A key assumption that actuaries are responsible for on behalf or within organisations that are exposed to longevity risk is the exact degree of allowance for future improvements in mortality.
The UK appears to be leading the way on this front with arguably the most internationally developed methodology.
The widely adopted approach currently in use to set the allowance for future improvements in the UK is largely predicated upon the projection of past UK population experience.
This is not without foundation for the purpose of evaluating trends in the near term. Over longer time horizons, however, this will impose effects that result from one-off developments that are not expected to continue or recur.
The environment and conditions that fostered previous improvements is by definition unique as the resulting improvements bring about ever changing scenarios.
The imperfections of the projection methodology are widely acknowledged but the debate thus far has centred more around issues such as
smoothing of past empirical data
different projection methodologies
the relevance of improvements in UK population data for use against a subset thereof
the historic UK cohort effect
imperfections in UK population data as provided via the ONS, particularly at older ages
rather than more fundamentally questioning the use of such methods given the
long delay between drivers and their effects in mortlaity data (see Mortality Improvement Framework)
use of aggregate data traversing a number of fundamentally distinct homogeneous subgroups for his purpose
limited to scope for drivers of past improvements to present themselves repeatedly in future
The CMI model is the usual common language for the expression of such improvements (whether used directly or not).
One possible way in which a hybrid of differing approaches can co-exist is given below.
Instead of simply setting best estimate assumptions, it may be more complete to set out
(a) any longevity catalyst(s) whose occurrence are / is consistent with this initial best-estimate view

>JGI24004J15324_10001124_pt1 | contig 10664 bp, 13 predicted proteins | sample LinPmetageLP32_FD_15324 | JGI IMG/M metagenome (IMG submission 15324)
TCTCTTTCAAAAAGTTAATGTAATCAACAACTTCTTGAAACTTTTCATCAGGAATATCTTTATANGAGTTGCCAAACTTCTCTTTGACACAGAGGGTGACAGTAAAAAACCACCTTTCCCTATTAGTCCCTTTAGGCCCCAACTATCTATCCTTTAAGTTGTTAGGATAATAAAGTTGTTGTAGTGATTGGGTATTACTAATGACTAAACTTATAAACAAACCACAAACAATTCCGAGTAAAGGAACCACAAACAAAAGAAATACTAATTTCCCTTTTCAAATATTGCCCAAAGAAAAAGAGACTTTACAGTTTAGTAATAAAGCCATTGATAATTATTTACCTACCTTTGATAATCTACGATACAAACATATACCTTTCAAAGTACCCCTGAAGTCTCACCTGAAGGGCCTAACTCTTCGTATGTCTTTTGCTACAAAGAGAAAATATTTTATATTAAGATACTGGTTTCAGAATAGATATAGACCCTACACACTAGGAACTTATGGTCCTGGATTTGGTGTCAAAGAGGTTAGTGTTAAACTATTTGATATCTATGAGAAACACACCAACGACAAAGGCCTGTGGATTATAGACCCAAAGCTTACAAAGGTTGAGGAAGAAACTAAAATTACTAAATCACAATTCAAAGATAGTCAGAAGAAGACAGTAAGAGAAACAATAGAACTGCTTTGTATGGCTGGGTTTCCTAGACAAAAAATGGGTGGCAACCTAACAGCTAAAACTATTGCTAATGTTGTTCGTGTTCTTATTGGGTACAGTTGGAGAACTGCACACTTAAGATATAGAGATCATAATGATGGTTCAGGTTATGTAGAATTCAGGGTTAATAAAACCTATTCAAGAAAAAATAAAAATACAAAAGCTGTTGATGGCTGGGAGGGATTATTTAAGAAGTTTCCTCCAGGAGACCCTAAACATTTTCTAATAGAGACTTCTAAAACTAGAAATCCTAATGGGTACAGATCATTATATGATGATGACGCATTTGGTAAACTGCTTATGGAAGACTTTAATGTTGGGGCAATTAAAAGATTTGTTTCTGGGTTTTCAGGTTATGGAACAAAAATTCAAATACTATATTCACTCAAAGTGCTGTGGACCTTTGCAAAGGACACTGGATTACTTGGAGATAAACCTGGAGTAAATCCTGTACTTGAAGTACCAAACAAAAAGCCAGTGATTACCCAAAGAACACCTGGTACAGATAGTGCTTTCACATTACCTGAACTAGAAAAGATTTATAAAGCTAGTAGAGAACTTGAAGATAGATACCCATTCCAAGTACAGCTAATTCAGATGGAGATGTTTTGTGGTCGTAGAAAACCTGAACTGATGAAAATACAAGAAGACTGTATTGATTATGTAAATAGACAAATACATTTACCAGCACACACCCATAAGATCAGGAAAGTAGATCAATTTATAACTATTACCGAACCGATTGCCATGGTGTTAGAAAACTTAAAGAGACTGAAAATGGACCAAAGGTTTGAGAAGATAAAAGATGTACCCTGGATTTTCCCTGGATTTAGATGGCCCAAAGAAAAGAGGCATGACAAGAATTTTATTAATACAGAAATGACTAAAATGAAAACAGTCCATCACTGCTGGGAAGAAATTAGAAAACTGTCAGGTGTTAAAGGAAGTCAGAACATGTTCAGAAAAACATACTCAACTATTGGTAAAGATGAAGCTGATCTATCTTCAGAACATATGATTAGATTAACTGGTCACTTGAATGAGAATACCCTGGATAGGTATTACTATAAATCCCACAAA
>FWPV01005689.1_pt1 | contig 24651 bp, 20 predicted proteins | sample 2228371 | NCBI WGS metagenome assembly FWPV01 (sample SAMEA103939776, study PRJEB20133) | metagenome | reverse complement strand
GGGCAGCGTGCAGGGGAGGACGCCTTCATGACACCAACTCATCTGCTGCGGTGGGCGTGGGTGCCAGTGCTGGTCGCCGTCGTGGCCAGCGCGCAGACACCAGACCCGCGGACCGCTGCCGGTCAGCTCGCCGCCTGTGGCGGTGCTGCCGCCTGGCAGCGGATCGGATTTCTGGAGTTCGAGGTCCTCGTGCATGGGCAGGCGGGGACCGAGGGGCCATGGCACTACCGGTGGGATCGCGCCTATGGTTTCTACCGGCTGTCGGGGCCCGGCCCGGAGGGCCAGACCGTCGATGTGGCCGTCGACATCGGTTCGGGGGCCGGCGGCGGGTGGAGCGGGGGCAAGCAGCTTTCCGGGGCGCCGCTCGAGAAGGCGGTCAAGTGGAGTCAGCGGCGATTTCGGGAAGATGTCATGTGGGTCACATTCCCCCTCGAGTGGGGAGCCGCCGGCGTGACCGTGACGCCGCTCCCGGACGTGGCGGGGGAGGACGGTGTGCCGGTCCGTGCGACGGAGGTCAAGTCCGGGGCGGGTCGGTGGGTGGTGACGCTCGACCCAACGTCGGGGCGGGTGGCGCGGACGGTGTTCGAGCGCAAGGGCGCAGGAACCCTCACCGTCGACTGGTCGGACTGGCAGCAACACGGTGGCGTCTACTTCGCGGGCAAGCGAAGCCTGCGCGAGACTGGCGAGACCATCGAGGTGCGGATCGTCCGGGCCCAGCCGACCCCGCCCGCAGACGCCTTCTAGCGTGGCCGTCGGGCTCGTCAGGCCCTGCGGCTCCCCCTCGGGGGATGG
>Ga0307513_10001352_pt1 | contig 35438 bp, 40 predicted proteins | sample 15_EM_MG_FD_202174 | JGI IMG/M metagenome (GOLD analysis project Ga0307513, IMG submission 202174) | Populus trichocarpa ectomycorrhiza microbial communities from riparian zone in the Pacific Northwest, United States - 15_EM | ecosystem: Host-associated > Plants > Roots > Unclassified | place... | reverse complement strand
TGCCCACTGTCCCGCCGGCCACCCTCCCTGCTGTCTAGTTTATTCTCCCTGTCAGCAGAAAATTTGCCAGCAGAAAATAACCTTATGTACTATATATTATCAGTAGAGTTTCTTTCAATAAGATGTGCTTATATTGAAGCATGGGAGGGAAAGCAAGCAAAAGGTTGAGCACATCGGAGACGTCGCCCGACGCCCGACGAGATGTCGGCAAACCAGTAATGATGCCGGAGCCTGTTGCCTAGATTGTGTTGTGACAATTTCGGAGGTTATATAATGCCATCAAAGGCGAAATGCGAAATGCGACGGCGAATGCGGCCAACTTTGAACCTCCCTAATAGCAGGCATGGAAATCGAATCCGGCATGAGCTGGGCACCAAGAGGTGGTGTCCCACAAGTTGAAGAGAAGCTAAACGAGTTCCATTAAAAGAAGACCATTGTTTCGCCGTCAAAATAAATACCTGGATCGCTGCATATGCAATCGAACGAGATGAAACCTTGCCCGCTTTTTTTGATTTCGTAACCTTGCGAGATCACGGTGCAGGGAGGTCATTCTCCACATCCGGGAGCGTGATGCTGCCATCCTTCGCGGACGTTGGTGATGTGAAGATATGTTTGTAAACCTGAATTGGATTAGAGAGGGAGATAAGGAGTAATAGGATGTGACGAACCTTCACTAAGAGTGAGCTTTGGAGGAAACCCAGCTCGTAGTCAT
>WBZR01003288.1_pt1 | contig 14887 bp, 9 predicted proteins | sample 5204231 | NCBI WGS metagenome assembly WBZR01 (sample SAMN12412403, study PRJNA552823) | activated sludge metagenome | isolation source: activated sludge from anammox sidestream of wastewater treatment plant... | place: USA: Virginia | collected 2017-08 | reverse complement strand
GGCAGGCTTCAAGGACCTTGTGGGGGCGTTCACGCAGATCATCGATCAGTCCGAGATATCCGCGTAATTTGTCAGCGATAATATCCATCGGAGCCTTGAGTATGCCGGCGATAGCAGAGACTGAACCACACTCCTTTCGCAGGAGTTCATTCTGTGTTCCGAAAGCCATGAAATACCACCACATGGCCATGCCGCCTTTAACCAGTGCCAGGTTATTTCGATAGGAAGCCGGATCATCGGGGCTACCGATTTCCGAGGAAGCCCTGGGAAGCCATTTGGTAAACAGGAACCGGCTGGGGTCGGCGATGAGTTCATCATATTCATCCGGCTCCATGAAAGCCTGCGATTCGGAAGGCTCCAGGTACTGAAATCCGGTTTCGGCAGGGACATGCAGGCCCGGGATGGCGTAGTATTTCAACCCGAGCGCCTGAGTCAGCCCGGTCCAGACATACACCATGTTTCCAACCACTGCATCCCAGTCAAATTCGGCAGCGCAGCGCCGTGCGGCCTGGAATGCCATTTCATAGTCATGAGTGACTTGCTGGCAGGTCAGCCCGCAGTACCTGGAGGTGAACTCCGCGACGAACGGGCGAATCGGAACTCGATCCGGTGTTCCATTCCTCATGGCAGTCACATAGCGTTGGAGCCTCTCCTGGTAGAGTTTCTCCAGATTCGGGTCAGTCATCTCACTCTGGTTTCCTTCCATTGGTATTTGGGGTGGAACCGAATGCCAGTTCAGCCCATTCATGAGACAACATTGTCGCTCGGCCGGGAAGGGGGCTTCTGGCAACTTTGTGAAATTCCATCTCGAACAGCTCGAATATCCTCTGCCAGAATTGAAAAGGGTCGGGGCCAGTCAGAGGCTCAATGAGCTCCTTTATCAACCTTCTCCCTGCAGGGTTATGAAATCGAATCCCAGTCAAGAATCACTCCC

It is generally good practice to supplement best-estimate trend assumptions with an explanatory (causal) framework. By furnishing this with the longevity catalysts that are consistent with this / these pathway(s) a clearer and arguably more robust position emerges. In particular, this leads to easy identification of those catalysts which are already allowed for and implicit and those which are not.
(b) how these assumptions are expected to react to certain carefully considered longevity catalysts (not implied within the best-estimate under (a).
Adding (b) above also then gives a best estimate assumption "approach" or "policy" setting out anticipated reactions to real world events rather than a single, infrequently changed point estimate.
"Following the occurrence of Longevity Catalyst A during calendar year 20XY, current best estimate improvement assumptions would change to CMI_20XY_M [1.75] and CMI_20XY_F [1.50]"
This is, of course, quite a crude example using the common language of the CMI model to express how assumptions might react (one may also wish to impose a maximum on 20XY) but the general principle is clear.
This would mean that the occurrence of these pre-defined catalyst events is not ignored, to the extent they have already been anticipated. Indeed, this may lead to adoption of a new assumption before the occurrence of the specified event if its occurrence is deemed to be inevitable (to those responsible for providing and adopting the assumption) perhaps based on associated measurable proxies or indicators.
This is analogous in some ways to a share price already reflecting certain information.
This can also lead to clearly defined differing levels of prudence between longevity stakeholders which may add to regulatory transparency.
For example “Life Office Y is already ‘pricing in’ Longevity Catalyst A whilst Life Office Z is not”
As mentioned earlier, the current de facto position is that mortality improvement assumptions generally only change
• within an organisation: at an annual [say] review for an additional data point
• within an organisation: at an annual [say] review of their model driven by regulatory requirements but still fundamentally based on past data
• among organisations as a whole: once the CMI publish or advocate a new set of tables be that for baseline mortality or mortality improvements. Each of these are typically derived purely from historical data.